Cahn-Ingold-Prelog priority rule
The Cahn–Ingold–Prelog priority rules, CIP system or CIP conventions (after Robert Sidney Cahn
Robert Sidney Cahn
Robert Sidney Cahn was a British chemist, best known for his contributions to chemical nomenclature and stereochemistry, particularly by the Cahn–Ingold–Prelog priority rules, which he proposed in 1956 with Christopher Kelk Ingold and Vladimir Prelog.Cahn was born in Hampstead, London...

, Christopher Kelk Ingold
Christopher Kelk Ingold
Sir Christopher Kelk Ingold FRS was a British chemist based in Leeds and London. His groundbreaking work in the 1920s and 1930s on reaction mechanisms and the electronic structure of organic compounds was responsible for the introduction into mainstream chemistry of concepts such as nucleophile,...

 and Vladimir Prelog
Vladimir Prelog
Vladimir Prelog FRS was a Croatian chemist and Nobel Prize winner in chemistry. Prelog lived and worked in Prague, Zagreb and Zürich during his lifetime.-Biography:...

) are a set of rules used in organic chemistry
Organic chemistry
Organic chemistry is a subdiscipline within chemistry involving the scientific study of the structure, properties, composition, reactions, and preparation of carbon-based compounds, hydrocarbons, and their derivatives...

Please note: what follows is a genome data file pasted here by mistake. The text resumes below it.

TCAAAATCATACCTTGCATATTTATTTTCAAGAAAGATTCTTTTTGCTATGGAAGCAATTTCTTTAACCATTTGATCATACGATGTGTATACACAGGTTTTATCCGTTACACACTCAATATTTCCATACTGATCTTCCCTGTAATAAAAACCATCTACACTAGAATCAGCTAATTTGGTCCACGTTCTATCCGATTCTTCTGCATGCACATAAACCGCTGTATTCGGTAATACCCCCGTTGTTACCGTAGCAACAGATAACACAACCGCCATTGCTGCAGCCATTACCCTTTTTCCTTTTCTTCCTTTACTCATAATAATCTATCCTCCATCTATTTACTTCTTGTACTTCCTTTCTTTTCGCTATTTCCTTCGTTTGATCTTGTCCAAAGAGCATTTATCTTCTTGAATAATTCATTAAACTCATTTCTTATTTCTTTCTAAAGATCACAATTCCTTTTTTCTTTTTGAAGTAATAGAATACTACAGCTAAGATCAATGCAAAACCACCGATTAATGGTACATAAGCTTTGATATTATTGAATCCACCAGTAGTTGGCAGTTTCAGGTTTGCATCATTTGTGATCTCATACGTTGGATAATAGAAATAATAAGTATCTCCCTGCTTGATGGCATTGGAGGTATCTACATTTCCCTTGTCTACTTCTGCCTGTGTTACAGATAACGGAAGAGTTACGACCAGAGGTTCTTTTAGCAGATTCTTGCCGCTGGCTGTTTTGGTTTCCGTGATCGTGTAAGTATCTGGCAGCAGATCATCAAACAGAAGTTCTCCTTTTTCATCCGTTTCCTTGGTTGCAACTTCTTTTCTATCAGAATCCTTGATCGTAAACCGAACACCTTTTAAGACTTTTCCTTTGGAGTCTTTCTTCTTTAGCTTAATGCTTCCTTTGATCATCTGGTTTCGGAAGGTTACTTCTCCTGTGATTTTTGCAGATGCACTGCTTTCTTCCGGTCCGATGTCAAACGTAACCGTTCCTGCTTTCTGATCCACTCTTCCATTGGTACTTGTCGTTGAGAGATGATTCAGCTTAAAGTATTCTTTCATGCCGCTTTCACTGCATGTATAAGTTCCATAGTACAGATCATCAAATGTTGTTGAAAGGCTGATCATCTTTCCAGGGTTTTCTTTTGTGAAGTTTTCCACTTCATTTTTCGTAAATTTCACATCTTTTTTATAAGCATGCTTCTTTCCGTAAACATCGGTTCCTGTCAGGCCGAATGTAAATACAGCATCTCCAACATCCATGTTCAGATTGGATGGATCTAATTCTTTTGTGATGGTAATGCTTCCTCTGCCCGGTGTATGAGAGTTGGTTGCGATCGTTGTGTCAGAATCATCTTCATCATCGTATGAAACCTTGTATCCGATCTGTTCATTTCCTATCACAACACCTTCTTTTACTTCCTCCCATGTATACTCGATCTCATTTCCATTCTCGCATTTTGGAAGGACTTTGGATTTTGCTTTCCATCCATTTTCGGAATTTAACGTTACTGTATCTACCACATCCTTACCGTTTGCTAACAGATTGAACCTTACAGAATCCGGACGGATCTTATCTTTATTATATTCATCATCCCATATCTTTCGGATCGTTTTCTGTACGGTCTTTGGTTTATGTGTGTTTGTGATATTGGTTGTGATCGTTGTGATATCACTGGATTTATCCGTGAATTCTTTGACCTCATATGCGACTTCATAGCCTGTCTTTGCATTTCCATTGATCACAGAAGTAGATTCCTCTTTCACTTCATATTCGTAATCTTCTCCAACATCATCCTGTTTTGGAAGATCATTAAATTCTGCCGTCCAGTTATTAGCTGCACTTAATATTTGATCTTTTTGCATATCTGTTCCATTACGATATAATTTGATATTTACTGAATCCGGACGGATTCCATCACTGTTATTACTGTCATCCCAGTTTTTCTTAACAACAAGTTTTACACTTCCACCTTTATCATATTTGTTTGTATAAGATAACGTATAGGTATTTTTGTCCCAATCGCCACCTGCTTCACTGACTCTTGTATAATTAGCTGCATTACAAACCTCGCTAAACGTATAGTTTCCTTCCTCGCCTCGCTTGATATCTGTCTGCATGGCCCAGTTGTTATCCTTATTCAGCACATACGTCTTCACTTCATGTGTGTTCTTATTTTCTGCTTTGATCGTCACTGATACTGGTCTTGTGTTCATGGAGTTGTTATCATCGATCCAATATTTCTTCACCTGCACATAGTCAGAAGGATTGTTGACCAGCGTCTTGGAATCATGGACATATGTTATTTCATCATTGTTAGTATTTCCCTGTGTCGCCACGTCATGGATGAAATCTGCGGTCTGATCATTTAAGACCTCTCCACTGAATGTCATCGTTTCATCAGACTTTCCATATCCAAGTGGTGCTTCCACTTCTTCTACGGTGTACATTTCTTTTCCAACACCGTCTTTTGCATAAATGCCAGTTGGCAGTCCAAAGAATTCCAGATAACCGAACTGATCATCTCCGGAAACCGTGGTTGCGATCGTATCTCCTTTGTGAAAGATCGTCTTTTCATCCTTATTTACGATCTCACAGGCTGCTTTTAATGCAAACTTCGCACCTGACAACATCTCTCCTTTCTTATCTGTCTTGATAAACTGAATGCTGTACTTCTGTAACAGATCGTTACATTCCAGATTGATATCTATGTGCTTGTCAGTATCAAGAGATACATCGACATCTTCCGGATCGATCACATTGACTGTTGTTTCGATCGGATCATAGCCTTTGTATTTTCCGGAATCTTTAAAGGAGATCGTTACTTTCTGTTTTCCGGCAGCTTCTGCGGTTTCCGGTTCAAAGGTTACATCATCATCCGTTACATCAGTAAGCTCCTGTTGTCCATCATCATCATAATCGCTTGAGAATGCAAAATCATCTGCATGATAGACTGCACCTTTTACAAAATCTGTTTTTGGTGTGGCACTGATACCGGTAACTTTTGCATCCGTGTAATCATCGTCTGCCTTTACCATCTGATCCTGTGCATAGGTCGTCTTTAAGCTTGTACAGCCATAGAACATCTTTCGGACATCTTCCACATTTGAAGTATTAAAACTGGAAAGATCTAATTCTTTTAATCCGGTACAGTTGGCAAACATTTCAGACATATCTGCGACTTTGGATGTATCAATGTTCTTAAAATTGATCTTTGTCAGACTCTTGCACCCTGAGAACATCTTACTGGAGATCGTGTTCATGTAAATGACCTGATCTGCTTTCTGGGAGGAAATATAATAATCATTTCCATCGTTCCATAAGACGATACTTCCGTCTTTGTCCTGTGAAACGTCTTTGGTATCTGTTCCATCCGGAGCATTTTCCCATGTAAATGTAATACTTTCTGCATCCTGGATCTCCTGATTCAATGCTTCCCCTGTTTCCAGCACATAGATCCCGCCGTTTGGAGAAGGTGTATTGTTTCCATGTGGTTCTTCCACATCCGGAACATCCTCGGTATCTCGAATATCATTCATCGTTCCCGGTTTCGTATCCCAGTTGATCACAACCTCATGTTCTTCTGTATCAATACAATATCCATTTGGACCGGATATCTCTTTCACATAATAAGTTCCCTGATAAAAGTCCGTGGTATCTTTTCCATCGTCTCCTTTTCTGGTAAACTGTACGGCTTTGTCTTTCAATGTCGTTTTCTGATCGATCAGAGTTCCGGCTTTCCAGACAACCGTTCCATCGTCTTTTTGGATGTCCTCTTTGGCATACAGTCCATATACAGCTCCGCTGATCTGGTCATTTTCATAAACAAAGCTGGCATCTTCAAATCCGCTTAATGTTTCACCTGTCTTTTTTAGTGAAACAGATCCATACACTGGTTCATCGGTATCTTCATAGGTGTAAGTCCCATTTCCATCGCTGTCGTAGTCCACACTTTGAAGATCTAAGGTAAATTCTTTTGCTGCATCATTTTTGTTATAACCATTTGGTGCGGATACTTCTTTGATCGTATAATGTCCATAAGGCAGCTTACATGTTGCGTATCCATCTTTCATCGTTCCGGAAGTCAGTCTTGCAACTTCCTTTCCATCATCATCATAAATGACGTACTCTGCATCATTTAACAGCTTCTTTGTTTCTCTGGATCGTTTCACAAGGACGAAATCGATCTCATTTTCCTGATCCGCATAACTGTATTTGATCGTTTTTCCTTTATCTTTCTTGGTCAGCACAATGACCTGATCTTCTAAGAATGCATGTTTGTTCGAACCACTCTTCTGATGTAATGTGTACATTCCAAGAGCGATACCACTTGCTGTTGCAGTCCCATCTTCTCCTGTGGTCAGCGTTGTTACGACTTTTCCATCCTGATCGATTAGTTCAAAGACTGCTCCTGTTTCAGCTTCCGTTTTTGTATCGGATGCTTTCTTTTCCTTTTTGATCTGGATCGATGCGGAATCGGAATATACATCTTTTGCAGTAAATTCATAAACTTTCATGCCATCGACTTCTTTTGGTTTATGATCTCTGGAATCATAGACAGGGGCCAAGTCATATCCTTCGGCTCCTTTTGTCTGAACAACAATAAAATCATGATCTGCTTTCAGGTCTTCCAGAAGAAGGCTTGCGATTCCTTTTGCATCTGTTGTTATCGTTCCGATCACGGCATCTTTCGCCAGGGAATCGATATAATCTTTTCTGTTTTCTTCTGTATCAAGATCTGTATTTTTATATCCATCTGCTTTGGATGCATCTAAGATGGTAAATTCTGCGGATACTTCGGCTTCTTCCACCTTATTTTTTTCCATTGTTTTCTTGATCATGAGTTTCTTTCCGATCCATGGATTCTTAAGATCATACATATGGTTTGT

to name the stereoisomers of a molecule. A molecule may contain any number of stereocenter
A stereocenter or stereogenic center is an atom, bearing groups such that an interchanging of any two groups leads to a stereoisomer.A chirality center is a stereocenter consisting of an atom holding a set of ligands in a spatial arrangement which is not superposable on its mirror image...

s and any number of double bonds, and each gives rise to two possible configurations. The purpose of the CIP system is to assign an R or S descriptor to each stereocenter and an E or Z descriptor to each double bond so that the configuration of the entire molecule can be specified uniquely by including the descriptors in its systematic name.